Her blood investigations including complete blood counts, biochemistry and thyroid stimulating hormone (TSH) were within normal limits. Serum protein electrophoresis was normal. Autologous serum skin test could not be performed as antihistamines could be not stopped even for a single day. Serum immunoglobulin E (IgE) was 778 as against the normal level of 100. At this stage, she was started on omalizumab 300 mg every four weeks in consultation with a chest physician in addition to cyclosporine, antihistamines and montelukast. After the first injection, she showed more than 90% control of her urticaria, while after the second injection, she had total relief from her symptoms, which lasted for four weeks.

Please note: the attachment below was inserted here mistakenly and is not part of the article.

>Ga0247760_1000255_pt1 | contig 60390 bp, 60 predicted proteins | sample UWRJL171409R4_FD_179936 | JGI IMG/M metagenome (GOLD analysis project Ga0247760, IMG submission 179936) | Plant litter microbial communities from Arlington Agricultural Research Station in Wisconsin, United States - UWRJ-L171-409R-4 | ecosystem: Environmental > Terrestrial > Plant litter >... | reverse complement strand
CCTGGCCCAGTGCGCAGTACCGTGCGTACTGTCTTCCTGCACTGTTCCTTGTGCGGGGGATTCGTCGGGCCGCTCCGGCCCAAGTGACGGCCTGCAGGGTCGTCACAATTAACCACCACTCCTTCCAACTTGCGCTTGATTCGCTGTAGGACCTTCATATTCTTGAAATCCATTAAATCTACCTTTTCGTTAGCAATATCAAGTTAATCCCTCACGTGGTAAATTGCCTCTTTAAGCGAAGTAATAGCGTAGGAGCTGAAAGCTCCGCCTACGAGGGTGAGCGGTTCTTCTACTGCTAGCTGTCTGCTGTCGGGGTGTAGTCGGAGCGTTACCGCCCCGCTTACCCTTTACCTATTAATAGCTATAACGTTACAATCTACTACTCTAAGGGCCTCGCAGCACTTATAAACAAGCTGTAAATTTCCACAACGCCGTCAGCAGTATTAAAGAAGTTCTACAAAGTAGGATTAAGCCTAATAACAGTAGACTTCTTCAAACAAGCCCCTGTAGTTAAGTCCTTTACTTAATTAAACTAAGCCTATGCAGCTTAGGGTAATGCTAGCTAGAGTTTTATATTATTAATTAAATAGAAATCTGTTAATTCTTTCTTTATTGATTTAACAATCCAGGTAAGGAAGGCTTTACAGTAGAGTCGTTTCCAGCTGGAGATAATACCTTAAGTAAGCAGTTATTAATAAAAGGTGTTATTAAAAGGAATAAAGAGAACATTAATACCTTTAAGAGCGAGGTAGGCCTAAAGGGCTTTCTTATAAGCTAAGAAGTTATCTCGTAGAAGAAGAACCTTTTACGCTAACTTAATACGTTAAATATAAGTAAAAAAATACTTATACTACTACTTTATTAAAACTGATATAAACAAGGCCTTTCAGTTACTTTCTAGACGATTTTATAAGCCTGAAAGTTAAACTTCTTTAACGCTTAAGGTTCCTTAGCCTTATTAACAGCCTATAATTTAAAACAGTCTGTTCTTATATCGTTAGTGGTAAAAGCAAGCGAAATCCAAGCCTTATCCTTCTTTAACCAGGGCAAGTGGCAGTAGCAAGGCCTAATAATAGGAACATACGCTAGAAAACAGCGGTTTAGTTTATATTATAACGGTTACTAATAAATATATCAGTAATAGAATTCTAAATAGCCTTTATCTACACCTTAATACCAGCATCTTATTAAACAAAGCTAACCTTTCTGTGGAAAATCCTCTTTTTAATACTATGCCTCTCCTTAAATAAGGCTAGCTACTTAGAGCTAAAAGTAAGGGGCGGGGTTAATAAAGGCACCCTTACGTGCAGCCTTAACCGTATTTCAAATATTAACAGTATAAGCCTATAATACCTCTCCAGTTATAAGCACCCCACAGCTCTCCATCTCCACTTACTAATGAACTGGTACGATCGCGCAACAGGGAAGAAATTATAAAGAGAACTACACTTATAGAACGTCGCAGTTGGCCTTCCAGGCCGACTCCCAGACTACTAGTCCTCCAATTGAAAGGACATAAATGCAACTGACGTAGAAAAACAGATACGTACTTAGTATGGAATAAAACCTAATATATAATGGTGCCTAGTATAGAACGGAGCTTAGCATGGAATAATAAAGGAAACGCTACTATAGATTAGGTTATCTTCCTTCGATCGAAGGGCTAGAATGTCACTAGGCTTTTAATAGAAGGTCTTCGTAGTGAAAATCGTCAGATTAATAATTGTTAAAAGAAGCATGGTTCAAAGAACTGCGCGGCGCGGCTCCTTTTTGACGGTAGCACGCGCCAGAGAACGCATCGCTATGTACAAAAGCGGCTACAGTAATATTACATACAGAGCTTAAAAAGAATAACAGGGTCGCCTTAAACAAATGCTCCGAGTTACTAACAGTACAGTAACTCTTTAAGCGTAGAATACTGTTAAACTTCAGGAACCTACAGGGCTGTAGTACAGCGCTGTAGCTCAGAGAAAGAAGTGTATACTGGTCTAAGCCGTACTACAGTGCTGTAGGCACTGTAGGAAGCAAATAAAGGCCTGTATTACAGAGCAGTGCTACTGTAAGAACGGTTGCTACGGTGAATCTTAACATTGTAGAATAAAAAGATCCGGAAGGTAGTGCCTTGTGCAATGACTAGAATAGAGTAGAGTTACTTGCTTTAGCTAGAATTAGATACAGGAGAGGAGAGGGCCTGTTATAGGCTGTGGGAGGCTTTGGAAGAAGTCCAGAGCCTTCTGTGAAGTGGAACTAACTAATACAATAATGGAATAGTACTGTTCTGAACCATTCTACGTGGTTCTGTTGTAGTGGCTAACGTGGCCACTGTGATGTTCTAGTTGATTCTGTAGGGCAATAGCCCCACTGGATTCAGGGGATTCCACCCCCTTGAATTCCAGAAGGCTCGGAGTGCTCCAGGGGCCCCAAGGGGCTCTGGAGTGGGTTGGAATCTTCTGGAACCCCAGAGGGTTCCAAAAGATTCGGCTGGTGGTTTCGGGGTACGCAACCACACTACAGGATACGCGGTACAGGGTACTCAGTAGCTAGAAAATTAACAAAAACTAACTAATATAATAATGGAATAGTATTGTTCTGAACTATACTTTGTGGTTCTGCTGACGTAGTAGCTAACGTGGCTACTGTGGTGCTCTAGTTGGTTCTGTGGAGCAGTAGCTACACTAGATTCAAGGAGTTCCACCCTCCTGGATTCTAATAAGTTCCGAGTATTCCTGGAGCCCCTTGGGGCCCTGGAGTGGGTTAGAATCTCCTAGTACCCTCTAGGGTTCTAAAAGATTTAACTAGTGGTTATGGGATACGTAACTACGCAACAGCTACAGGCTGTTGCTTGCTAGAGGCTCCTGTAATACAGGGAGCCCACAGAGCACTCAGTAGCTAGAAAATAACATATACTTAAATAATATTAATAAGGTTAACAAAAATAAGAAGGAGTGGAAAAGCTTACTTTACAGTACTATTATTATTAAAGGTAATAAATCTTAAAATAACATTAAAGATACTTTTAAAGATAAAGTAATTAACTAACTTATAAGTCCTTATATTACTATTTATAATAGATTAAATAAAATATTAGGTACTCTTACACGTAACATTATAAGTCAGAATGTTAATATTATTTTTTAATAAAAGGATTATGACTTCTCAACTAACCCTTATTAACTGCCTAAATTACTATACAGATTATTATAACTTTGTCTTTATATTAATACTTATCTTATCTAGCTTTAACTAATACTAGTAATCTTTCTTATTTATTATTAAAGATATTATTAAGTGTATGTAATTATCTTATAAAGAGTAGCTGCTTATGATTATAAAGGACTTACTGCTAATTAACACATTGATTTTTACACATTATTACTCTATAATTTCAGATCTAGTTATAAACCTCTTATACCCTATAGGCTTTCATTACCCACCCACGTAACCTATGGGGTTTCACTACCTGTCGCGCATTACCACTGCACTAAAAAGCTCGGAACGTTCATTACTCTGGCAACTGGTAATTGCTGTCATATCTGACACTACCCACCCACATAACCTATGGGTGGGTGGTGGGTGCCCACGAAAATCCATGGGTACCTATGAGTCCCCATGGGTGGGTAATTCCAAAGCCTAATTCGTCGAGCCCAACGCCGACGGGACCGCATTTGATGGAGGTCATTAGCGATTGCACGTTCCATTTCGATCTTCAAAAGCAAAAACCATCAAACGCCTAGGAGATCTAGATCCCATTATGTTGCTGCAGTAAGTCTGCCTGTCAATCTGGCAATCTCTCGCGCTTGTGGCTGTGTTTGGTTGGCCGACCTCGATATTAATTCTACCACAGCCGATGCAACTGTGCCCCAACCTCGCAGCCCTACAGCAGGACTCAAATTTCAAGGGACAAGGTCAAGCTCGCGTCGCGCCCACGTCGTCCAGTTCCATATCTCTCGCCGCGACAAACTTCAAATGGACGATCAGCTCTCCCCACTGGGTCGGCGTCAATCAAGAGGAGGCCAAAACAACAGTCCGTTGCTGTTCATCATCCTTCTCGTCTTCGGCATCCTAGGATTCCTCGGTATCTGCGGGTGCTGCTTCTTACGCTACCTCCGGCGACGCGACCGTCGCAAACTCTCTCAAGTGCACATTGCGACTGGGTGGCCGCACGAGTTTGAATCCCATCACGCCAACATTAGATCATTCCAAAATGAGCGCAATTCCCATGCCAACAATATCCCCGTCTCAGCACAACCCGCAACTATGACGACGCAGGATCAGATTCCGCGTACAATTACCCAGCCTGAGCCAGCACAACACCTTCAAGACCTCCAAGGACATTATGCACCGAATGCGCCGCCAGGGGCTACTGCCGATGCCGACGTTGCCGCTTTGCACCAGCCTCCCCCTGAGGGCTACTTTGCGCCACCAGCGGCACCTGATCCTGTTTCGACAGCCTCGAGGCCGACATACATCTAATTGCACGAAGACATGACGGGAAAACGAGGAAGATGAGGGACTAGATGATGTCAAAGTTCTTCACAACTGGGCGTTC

Omalizumab, a recombinant, humanized, monoclonal antibody against immunoglobulin IgE, represents a unique therapeutic approach for the treatment of allergic diseases. This agent acts as a neutralizing antibody by binding IgE at the same site on IgE as its high-affinity receptor, F cεR I . Subsequently, IgE is prevented from sensitizing cells bearing high-affinity F cεR I receptors. Inhibition of the biological effects of IgE targets an early phase of the allergic cascade before the generation of allergic symptoms. [1] Omalizumab reduces serum levels of IgE and blocks the attachment of IgE to mast cells and other immune cells, thereby preventing IgE-mediated inflammatory changes. Omalizumab is approved for the treatment of moderate-to-severe persistent asthma in adults and adolescents older than 12 years of age who have a positive skin test to a perennial allergen. [2] Dosing is based on weight and pretreatment serum IgE levels and is administered via subcutaneous injection every 2-4 weeks. The safety profile of omalizumab is favorable with injection site reaction being the most commonly reported adverse event.